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-3

My nephew use to bit my daughter really bad for stupid things or when he had a tantrum. One day he almost killed her with iron bar, luckily my mum had time to stop his attack. His mum didn't said anything about his behave and never bothered, then, I had to stand up. I called him in private and said how much I loved my daughter and also him, but if he touch ...


0

If it happens a lot it is abusive. For now if it is going on a lot. Keep him away more often from his cousins and then we he is about four, get him into self defense and also look on the internet like youtube for some kid self defense but make sure he does not learn something that can seriously injure another child. For now you perhaps should keep him away ...


3

After seeing a few of these answers, I'm developing "steps" that I would take in these situations. See what you think. Assess the situation. Try to figure out exactly what is prompting the actions of the child in question. Get the whole story. A lot of times, a child will just live in a family where rambunctious play is a part of everyday life and he ...


6

Our job as parents is to equip our children to succeed as an adult. By shielding your child from those situations and talking to the parents, you are doing your child a disservice. Instead, talk to your little ones and help them process the emotions of the moment when that happened. Ask them things like, "was that surprising", "what did you feel when he did ...


5

"Little monster" seems a bit harsh. You don't yet know for sure that your children might not pass through an unfortunate or aggressive phase in a year or two. (My son was very aggressive around that age, and it wasn't because we thought it was OK, or because we weren't taking steps to address the issue.) With that said, I think it's entirely appropriate ...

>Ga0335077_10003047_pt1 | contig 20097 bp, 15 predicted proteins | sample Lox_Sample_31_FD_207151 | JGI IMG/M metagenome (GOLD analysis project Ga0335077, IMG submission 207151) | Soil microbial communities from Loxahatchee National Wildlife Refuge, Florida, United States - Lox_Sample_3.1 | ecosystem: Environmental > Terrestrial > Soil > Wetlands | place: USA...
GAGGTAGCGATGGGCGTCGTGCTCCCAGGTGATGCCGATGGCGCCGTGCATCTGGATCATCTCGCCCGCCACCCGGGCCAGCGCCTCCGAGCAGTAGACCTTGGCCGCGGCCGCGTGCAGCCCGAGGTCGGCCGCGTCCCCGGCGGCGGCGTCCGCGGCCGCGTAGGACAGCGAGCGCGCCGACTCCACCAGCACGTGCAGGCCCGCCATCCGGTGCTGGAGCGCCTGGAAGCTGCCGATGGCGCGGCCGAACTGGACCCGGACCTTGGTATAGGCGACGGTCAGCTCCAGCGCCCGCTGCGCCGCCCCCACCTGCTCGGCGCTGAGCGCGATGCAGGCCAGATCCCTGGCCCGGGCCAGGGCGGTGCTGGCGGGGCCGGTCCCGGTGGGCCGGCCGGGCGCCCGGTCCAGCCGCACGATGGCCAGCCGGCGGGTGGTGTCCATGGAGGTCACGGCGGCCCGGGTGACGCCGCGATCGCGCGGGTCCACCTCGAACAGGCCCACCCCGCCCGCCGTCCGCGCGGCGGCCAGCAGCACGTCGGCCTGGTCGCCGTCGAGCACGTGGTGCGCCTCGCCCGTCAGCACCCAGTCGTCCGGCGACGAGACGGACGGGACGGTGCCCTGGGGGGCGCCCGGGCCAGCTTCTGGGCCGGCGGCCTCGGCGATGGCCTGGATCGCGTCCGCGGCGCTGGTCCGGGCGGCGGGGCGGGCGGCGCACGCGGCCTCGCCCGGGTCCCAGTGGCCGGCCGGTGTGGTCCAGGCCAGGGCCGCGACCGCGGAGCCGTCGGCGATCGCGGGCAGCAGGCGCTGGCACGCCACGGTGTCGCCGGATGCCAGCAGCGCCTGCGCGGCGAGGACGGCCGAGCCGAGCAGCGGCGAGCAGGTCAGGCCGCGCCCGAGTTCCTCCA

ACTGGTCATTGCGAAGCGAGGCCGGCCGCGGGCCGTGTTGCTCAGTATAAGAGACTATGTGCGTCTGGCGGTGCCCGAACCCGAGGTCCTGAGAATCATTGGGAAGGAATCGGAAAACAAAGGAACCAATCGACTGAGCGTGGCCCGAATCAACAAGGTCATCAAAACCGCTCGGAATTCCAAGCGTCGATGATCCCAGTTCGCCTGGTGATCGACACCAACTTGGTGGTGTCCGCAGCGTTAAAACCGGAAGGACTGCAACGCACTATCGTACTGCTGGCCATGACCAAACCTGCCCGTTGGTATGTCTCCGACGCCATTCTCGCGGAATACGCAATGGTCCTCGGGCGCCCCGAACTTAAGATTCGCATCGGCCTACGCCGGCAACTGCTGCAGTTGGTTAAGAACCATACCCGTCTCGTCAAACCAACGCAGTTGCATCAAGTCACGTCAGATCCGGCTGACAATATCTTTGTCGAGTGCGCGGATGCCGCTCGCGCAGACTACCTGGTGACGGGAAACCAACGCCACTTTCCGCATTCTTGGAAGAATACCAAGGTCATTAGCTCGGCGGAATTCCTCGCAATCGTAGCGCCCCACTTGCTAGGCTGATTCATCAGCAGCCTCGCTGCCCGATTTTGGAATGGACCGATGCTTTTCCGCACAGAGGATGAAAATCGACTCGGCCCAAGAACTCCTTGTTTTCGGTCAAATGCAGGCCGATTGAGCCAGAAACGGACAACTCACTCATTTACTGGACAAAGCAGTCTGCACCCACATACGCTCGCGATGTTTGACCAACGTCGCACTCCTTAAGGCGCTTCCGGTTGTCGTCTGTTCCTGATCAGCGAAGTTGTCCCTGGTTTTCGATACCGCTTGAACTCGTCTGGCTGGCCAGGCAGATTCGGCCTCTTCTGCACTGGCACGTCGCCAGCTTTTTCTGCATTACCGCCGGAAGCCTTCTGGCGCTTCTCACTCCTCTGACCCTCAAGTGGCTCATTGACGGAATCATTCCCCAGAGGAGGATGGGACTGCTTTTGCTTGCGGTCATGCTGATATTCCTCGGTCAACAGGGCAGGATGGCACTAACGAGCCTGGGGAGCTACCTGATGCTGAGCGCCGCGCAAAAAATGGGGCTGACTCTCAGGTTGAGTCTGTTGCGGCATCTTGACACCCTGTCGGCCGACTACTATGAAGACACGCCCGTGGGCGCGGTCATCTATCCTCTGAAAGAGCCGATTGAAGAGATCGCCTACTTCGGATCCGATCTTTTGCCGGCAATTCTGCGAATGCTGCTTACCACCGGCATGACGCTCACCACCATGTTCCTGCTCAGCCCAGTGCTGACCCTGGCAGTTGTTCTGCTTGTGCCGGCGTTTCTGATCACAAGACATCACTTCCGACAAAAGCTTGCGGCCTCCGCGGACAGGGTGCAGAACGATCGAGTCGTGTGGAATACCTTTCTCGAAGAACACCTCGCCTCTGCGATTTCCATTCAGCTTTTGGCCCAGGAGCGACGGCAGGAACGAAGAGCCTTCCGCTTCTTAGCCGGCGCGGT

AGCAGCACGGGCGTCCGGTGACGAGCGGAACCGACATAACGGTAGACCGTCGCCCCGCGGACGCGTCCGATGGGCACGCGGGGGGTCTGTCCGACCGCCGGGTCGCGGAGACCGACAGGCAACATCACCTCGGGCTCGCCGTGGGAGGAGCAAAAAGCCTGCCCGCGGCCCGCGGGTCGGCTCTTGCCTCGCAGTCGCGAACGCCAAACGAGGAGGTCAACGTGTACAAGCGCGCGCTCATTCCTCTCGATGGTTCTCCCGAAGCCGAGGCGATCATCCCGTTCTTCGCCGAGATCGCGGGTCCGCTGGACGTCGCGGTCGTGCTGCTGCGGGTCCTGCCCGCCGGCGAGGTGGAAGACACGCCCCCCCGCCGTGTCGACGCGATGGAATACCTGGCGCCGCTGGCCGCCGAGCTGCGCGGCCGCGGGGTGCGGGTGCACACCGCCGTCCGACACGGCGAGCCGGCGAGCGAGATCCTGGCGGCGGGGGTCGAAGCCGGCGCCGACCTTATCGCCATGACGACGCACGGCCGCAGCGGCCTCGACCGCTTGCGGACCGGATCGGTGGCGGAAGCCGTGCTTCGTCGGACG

3

I only complain to other parents if the kids are really small < 4 or the kids don't speak my language. Kids aren't pet dogs, they are able to communicate. They usually like being respected as independent persons and it is more unusual getting an advice from a foreigner than from their own parents. I try to get into a friendly dialogue with the kid. "...


2

Your protective instincts and concerns about modeling for your boys are right on-the-money, I'd say. As are your concerns about over-reacting. But there is a lot of middle ground here. All the wordiness starting with "Excuse me, ... but..." is not going to mean anything to this age group though (think adult-speak in Charlie Brown specials: wahhh wahh, wahhh ...


0

The only time you should address a stranger's child with complaints is if they are doing something that poses an immediate danger to themselves or others. If they are pestering your children, the best thing to do is remove your children and yourself from their vicinity. If that isn't reasonable, you should approach whoever is in charge of the child and only ...



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